Whats the tail and what's it good for?
The tail is the space from the rearmost truck drilling to the back of the board.
A kicktail is a tail that curves upwards from the deck and is great for tricks and agility round town - it will allow you to kickturn, de-weight to drop off kerbs, jump over small children, etc. These things are possible without a kicktail but that's getting more specialist.
What you want to do with your board will dictate whether a tail is necessary. Tricks round town? Yes. Carving or bombing down smooth hills? Less so, however if you've got to skate to the bus stop first it could be useful.
As seen on the right here, most cruisers will have a tail to allow you to be as agile as possible in an urban environment. Even if you aren't into ollies, simply being able to de-weight your front trucks can make rolling over cracks or drains a lot easier, not to mention being able to tic-tac and kickturn around sharp pathway corners!
What does flex mean?
How flexy (or stiff, or bouncy, or saggy) your board is. Dictated mostly by the boards construction - for example, a fibreglass layer will stiffen up a board - but things like the wheelbase, concave and profile will also impact a boards flex.
How much flex you want will depend partly on what you're doing with your board, and partly on personal preference. Torsional flex (twisting) is certainly unwanted. Longitudinal flex has its place and a bit of dampening is nice.
At one time there was a 100% carbon board available for pushing long distances. It was so stiff that the road vibration gave users "white foot" as all the blood jiggled back up their legs. Crazy. Needless to say, 100% stiff boards are not super comfortable.
We generally say boards are flexy, stiff, race stiff or have pop.
What are flexy boards good for?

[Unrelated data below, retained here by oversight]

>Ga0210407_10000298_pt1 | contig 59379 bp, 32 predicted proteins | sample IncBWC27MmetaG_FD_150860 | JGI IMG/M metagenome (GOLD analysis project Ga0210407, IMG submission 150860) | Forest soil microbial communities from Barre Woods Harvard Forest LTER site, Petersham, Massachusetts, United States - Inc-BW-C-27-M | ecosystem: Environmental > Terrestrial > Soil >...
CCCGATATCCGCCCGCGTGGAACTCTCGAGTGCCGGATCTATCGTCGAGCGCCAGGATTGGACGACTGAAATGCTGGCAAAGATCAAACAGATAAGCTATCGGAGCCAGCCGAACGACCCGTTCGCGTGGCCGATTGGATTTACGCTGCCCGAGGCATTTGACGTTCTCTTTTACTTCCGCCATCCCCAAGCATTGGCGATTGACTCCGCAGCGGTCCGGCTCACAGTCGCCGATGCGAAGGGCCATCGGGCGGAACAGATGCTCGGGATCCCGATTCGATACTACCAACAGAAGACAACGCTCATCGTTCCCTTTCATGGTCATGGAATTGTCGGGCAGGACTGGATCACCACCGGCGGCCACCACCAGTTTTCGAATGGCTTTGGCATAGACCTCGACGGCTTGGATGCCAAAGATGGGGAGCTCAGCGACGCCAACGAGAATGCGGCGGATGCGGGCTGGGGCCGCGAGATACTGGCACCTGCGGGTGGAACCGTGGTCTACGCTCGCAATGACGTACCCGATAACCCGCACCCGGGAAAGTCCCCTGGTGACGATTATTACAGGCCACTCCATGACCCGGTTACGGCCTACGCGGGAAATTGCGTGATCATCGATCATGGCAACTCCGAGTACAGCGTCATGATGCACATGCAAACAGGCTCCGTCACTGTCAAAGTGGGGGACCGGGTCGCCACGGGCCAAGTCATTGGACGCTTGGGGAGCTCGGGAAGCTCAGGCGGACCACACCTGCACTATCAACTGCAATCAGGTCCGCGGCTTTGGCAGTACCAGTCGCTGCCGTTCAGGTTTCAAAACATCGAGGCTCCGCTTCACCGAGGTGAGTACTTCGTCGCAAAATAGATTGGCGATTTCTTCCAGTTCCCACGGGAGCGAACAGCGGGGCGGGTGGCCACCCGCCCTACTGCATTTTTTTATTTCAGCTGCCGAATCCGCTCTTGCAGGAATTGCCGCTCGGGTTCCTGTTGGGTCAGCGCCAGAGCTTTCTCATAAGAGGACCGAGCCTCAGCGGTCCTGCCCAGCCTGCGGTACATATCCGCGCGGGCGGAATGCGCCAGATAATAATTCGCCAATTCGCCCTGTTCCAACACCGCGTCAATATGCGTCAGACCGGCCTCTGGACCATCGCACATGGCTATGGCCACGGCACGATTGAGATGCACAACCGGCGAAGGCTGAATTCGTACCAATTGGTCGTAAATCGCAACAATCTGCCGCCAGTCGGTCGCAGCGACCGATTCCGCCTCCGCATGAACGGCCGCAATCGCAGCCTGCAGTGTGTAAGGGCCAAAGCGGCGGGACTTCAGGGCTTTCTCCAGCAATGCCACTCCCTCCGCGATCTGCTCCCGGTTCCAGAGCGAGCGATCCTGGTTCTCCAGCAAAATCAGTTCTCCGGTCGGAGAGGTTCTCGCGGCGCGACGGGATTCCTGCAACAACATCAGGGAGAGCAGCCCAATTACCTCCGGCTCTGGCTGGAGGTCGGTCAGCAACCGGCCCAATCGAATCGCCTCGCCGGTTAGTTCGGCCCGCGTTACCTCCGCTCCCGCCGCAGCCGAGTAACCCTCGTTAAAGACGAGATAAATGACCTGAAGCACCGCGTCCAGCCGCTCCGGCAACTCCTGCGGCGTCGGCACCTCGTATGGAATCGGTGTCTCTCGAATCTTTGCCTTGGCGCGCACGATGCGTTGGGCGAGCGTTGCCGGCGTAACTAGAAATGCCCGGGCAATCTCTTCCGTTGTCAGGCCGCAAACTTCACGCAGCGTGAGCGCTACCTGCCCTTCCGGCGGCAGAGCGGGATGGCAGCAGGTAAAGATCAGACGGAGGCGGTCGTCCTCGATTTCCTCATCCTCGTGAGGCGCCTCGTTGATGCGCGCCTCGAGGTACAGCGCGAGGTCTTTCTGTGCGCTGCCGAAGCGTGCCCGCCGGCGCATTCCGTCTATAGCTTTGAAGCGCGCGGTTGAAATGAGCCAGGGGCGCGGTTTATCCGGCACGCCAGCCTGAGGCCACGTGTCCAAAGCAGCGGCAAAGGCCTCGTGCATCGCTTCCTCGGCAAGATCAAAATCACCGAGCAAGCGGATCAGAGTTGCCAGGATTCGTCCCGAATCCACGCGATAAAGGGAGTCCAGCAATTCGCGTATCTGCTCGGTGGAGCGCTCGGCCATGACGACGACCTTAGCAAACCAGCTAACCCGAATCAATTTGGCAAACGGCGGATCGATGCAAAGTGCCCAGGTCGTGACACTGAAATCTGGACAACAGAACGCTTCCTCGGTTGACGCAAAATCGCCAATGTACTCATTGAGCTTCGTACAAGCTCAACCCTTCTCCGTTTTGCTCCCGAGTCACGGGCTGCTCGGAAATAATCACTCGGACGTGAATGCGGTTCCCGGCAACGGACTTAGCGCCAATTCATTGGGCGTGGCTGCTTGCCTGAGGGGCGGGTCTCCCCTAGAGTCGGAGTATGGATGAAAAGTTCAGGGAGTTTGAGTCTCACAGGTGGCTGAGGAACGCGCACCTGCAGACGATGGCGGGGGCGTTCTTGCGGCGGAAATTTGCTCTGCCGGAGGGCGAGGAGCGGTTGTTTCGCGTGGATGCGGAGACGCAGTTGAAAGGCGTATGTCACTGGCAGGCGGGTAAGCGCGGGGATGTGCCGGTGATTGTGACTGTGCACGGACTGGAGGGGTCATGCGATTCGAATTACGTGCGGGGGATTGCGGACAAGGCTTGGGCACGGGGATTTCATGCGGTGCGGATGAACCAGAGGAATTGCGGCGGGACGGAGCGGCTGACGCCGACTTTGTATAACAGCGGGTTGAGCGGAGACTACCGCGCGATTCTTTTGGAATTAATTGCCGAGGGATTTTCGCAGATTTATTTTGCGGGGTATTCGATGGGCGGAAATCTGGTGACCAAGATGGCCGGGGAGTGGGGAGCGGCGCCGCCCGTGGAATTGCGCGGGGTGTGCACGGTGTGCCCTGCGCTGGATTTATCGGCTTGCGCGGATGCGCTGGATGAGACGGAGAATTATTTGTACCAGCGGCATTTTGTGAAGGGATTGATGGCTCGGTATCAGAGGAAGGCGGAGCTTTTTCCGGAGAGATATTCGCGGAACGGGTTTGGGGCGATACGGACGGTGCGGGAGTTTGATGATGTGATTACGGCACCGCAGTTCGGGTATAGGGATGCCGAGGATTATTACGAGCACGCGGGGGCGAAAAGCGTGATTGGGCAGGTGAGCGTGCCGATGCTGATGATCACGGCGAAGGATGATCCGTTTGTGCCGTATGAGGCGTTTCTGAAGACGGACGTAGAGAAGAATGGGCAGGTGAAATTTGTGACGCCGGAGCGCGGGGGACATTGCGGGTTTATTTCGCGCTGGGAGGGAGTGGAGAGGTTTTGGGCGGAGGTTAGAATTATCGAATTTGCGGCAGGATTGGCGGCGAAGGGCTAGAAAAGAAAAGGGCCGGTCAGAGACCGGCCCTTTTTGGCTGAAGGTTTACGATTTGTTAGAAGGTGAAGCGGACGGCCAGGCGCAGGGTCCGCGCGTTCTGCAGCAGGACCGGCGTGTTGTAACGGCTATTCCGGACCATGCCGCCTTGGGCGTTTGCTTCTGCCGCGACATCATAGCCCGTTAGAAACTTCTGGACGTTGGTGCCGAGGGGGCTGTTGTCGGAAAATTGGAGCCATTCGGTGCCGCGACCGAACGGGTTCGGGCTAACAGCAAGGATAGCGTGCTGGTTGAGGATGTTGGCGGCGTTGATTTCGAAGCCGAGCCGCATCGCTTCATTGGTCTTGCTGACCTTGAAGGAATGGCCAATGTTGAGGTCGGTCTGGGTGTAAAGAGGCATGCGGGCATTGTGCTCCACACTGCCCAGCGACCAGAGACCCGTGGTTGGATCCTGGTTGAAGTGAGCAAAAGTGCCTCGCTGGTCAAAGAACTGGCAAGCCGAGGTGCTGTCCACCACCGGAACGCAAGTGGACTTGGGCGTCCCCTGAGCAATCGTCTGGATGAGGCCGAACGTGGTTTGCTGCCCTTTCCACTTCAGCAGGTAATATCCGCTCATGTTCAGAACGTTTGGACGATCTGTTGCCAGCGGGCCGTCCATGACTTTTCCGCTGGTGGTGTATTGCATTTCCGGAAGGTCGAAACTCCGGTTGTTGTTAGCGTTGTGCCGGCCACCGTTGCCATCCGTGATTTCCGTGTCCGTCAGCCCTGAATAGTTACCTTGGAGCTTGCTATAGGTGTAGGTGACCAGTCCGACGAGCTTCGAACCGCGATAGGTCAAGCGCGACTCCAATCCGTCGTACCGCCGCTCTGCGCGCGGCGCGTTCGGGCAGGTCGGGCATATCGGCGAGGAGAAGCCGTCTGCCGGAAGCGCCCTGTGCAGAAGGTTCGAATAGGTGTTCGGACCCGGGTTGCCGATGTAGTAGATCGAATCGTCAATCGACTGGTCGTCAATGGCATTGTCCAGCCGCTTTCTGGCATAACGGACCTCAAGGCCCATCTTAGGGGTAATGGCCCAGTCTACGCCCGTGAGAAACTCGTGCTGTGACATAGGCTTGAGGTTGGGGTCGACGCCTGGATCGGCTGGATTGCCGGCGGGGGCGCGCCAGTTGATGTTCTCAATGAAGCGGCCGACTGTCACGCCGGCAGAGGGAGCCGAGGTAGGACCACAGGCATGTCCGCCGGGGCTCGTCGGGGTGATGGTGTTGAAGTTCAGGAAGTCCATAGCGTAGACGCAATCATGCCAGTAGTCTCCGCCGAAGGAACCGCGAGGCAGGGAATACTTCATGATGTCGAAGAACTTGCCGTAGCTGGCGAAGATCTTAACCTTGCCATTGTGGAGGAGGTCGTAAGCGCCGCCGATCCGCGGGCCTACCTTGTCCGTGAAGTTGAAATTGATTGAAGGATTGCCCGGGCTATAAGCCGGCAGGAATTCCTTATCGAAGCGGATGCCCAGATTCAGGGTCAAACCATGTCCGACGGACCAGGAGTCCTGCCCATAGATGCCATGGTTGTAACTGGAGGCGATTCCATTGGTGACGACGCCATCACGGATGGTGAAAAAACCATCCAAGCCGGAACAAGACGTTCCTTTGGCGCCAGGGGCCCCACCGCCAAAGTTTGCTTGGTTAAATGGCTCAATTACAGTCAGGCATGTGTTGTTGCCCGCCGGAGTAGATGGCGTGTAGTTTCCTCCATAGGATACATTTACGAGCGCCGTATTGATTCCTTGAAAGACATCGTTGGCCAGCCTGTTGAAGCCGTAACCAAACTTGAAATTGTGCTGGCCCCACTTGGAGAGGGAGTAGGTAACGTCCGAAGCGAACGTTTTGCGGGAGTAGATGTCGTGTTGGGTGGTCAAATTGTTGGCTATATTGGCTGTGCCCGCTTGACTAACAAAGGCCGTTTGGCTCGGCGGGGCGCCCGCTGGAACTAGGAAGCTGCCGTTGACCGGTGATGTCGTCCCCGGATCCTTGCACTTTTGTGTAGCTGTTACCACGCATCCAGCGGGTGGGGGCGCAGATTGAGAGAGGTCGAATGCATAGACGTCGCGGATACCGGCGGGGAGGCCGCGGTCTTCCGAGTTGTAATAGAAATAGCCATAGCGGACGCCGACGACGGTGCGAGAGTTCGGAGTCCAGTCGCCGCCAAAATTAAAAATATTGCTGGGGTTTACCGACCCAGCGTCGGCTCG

Jooz (right) shows us a cross step down at Weston-super-Mare on the Lush Legend - featuring a gentle, natural flex.
When do you need a stiff board?
A lot of longboards will fall roughly into this category and for going faster, sliding or getting airbourne, a stiff deck will really help with control. Boards that aren't flexing or bouncing but equally, won't be completely rock solid.
If you're going faster around a corner, you won't have your energy returned to you and put you off your balance, your slides will be less likely to chatter, and landing a trick won't feel like you're landing on a trampoline.
What does race stiff mean?
Aside from a small amount of dampening, a downhill/race board should ideally be stiff - race stiff. This allows your movements to translate as directly as possible into your trucks and wheels with as little energy lost through the deck as possible. You'll have more control for the millimetre precision that's necessary when riding fast and close with friends and enemies.
We got this photo of Alex at the legendary Almabtrieb race in Germany. Hooning into this lefty with 60mph leaves litle room for error! It was pretty exclusively stiff race boards, precision trucks and wide, grippy downhill wheels being used.
What is pop?